What you need to hear

By Brad Witt, Audiology and Regulatory Affairs Manager for the Bacou-Dalloz Hearing Safety Group

Since 1974, the United States Environmental Protection Agency (EPA) has used the Noise Reduction Rating (NRR) as its yardstick to measure hearing protector effectiveness in reducing noise levels. But since it is based upon idealized laboratory testing, the NRR has been criticized for being too generous in its prediction of noise reduction (attenuation). Studies indicate that while many workers in real-world worksites achieve the NRR on the package, many workers do not. This has led to a variety of inappropriate de-rating methods for hearing protectors, and confusion in knowing how to accurately estimate a hearing protector's attenuation.

What changes are being considered?
EPA has received funding and approval to update the NRR in 2007. After studying the issues for several years, the EPA has expressed interest in an updated NRR with the following features:


  • A new method of testing hearing protectors, possibly adopting a new ANSI standard in place of the experimenter-fit method of the previous ANSI standard.

  • The new rating should require no de-rating for field use.

  • Possibly a two-number range (perhaps called 'Noise Reduction Range') that expresses the 20th and 80th percentile of attenuation among users.

  • A rating that is designed to be subtracted from A-weighted noise levels, not C-weighted as the current NRR requires.

  • The new rating should be able to accommodate non-standard hearing protectors, such as active noise reduction or level-dependent protectors, indicated by special icons on the label.

  • Periodic retesting of hearing protectors by manufacturers.

How does changing the test method affect the rating?
The current EPA regulation uses idealized laboratory testing to generate the NRR. The proposals under consideration test the hearing protectors under conditions that are less-than-ideal, but more reflective of real-world usage. Although EPA is under no obligation to use an existing ANSI test standard (there is precedent for EPA to devise its own test method if it so desires), several existing test standards are receiving serious attention: ANSI S12.6 Method A and Method B, and ISO 4869-1 (perhaps with some modification). All of these methods require the test subjects to fit the hearing protector themselves as opposed to the experimenter fitting the protector under the current standard. In Method A and ISO 4869-1, subjects are given brief training in the proper fit of the Hearing Protection Device (HPD); but once in the test room, they must fit the HPD with no physical assistance from the experimenter. In Method B, naïve subjects are used (subjects with no history of using hearing protectors), and must fit the HPD with no assistance of any kind from the experimenter, relying solely on instructions provided on the packaging.

In addition to adopting a new test standard for passive hearing protectors, the EPA is also considering new methods of testing non-standard hearing protectors, such as active noise reduction or level-dependent protectors. Under the current labeling requirements, these specialized protectors are rated with a low NRR simply because they are not tested in the higher noise ranges where their noise reduction circuitry is activated.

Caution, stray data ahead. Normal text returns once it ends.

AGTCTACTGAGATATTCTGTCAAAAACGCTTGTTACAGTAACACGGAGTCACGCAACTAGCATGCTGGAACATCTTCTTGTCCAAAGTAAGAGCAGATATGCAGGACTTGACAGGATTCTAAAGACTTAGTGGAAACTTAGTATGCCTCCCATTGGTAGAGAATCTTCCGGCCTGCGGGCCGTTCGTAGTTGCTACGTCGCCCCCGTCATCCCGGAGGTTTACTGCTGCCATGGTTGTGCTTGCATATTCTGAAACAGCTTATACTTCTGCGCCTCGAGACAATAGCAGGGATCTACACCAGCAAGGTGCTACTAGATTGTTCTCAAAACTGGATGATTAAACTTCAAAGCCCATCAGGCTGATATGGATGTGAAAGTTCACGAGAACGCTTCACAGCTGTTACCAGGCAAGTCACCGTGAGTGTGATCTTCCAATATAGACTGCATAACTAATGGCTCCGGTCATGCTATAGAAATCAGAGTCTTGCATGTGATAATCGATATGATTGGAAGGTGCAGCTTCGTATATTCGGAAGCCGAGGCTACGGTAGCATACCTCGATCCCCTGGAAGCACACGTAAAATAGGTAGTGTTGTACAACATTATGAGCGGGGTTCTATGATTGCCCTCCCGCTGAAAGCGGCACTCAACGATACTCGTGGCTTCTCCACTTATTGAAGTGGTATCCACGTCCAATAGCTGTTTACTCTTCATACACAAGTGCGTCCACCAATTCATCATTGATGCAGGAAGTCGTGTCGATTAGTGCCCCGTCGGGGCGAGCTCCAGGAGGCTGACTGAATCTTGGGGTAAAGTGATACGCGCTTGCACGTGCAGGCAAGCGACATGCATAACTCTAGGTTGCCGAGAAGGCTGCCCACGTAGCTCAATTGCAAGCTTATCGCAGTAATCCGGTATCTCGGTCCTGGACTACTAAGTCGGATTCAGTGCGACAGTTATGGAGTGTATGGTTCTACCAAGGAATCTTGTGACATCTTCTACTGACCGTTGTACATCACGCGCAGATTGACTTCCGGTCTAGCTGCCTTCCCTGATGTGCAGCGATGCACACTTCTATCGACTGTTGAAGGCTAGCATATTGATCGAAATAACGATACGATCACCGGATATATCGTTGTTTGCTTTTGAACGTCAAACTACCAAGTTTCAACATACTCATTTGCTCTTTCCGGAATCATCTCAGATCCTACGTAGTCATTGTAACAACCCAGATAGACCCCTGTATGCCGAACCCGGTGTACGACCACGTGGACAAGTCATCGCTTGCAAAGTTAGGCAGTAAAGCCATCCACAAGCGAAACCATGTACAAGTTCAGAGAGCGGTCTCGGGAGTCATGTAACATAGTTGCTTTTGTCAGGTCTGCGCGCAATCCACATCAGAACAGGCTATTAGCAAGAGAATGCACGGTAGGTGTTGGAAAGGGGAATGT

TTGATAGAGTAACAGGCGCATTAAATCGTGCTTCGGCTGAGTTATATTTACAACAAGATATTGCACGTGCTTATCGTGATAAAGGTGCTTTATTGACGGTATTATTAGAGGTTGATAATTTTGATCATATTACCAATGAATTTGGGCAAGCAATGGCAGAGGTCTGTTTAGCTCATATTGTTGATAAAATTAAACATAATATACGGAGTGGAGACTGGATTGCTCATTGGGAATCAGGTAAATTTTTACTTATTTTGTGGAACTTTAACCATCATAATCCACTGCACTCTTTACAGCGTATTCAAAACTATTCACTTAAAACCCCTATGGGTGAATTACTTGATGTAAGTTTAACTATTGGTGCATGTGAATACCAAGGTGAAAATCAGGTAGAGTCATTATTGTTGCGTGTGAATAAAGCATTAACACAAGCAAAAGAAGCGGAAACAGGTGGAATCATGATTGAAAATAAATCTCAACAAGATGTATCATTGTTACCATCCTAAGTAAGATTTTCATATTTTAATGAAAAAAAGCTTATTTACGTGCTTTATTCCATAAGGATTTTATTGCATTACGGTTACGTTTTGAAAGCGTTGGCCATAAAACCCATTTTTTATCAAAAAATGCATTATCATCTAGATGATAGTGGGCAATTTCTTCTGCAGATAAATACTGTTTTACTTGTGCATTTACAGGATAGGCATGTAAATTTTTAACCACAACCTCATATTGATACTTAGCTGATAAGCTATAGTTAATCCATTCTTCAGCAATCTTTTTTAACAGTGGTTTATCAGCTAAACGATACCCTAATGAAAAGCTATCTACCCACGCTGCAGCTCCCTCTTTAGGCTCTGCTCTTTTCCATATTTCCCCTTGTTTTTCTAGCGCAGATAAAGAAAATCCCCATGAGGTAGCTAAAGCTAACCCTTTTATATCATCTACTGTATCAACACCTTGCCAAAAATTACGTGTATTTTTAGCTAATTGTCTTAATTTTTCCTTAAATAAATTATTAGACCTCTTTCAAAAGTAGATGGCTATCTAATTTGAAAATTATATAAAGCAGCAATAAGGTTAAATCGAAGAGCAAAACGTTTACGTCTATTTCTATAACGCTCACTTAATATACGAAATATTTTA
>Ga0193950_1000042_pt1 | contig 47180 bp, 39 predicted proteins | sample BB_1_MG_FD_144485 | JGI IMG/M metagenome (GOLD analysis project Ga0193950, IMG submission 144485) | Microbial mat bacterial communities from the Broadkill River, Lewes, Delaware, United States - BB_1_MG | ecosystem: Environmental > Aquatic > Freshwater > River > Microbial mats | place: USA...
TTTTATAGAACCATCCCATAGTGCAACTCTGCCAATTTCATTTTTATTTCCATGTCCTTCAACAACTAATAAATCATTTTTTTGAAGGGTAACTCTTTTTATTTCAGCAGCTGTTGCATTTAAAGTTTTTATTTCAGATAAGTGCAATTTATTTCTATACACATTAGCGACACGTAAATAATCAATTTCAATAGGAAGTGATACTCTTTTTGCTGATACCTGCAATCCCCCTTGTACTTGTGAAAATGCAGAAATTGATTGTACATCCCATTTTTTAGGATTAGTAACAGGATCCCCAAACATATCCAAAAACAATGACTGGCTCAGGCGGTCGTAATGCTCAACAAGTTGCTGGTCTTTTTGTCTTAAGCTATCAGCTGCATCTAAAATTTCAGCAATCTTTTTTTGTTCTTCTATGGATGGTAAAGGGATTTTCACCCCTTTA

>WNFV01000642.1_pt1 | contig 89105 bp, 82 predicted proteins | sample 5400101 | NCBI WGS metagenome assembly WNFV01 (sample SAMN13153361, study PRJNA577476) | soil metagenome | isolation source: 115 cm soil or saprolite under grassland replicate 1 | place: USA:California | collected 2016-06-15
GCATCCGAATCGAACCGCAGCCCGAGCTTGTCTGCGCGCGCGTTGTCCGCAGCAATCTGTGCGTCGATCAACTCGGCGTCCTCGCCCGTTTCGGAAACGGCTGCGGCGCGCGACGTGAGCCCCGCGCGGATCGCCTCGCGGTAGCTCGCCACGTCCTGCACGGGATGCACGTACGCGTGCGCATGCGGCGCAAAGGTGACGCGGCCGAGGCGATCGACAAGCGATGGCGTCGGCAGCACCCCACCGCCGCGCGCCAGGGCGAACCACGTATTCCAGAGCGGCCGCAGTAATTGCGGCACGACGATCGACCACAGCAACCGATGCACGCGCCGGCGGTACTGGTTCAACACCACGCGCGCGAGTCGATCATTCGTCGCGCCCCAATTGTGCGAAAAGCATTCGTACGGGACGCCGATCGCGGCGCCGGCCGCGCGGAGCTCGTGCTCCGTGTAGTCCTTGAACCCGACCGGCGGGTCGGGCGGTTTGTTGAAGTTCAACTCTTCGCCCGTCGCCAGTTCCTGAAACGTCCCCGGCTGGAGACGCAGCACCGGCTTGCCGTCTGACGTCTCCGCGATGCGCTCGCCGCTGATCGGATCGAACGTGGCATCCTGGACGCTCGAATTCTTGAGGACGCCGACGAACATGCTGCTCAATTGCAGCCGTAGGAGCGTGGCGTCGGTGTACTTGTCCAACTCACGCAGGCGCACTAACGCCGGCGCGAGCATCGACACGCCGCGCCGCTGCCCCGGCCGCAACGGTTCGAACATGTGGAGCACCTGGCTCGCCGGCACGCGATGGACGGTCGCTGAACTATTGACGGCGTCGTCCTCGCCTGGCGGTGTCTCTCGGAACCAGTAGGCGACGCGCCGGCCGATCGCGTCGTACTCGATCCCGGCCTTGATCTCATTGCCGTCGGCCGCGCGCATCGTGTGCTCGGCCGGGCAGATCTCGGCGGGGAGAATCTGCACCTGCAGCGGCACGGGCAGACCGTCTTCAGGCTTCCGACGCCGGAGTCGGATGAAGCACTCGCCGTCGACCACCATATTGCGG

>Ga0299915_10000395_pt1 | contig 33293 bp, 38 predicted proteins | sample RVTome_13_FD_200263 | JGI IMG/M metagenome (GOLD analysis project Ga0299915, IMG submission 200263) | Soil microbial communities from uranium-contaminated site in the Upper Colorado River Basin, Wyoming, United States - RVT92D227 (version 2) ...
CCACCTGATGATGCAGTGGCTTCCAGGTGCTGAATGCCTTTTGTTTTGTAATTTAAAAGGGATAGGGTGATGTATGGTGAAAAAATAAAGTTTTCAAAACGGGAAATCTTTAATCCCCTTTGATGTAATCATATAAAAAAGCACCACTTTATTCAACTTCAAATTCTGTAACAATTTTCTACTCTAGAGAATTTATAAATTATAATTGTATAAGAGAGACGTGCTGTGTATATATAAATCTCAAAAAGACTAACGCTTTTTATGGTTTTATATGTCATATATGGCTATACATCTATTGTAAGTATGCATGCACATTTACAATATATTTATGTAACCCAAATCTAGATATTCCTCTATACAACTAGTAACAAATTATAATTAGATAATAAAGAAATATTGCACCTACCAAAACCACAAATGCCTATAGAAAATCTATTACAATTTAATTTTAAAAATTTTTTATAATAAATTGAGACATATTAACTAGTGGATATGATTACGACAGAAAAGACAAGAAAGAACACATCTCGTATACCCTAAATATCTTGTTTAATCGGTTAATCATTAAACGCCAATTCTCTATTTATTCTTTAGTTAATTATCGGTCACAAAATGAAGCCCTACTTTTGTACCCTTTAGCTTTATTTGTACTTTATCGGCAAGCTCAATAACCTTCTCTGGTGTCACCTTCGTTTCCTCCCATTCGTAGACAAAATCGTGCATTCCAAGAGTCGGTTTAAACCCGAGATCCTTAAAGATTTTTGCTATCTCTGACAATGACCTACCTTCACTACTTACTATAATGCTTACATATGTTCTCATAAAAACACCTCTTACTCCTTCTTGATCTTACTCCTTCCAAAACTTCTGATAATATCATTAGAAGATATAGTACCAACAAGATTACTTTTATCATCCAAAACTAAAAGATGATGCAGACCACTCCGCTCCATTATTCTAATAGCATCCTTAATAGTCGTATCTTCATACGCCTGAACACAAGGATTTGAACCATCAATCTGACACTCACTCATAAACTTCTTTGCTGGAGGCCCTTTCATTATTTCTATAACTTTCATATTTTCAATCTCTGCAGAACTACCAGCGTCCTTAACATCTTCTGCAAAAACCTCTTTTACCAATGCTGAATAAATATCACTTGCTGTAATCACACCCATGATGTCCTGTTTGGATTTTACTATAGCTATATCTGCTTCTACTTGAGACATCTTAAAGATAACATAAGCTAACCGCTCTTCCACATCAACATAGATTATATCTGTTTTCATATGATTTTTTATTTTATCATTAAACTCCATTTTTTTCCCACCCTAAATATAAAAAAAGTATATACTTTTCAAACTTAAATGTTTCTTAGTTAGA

EPA would like the new NRR label to accurately include these level-dependent protectors so that purchasers can make informed choices.

How would a two-number range be calculated?
A two-number range on the label diverts attention away from the minor differences between protectors with a difference of just one or two decibels in their rating numbers, and focuses attention on obtaining a proper fit: employees who do not achieve a proper fit will obtain attenuation nearer the low end of the range, while those employees who do achieve a proper fit will be nearer the high end of the range. The range can be calculated statistically, regardless of which test method (Method A or B, or their equivalents) is used to generate the attenuation data in the lab.

What is the next step?
The EPA expects to publish in the Federal Register a proposed rule by mid-year in 2007, followed by a public comment period, hearings and internal review. EPA welcomes the input of hearing conservation professionals on this topic, and all are encouraged to contribute to the public comment process once a proposed rule is published. By the end of 2007, EPA hopes to have a final noise reduction regulation in place, with an effective date perhaps a few years following to allow manufacturers to retest their products and print new packaging.

How will the new EPA label affect OSHA compliance?
Although EPA and OSHA operate independently of each other, OSHA would presumably respond to a revised NRR label by issuing a field directive or technical memorandum, informing its compliance officers how to deal with the new NRR. If a two-number range is chosen for the NRR, OSHA will need to decide how employers should apply that range in determining adequate protection. For example, OSHA may advise employers to use the lower rating number, unless the employer can provide evidence that workers are achieving the higher attenuation in the range by means of documented fitting checks or field verification of attenuation.

What can I do to prepare my noise-exposed workers?
As always, education of the end-user is vital. EPA recognizes that end-user training and motivation are critical in protecting from hazardous noise, both on the job and off the job. Noise-exposed workers need to understand that the published NRR is achieved only when a hearing protector is properly fit and maintained.

For more information, please visit U.S. Environmental Protection Agency at www.epa.gov and Howard Leight/Bilsom at www.hearingportal.com.

Sponsored by FLSmidth

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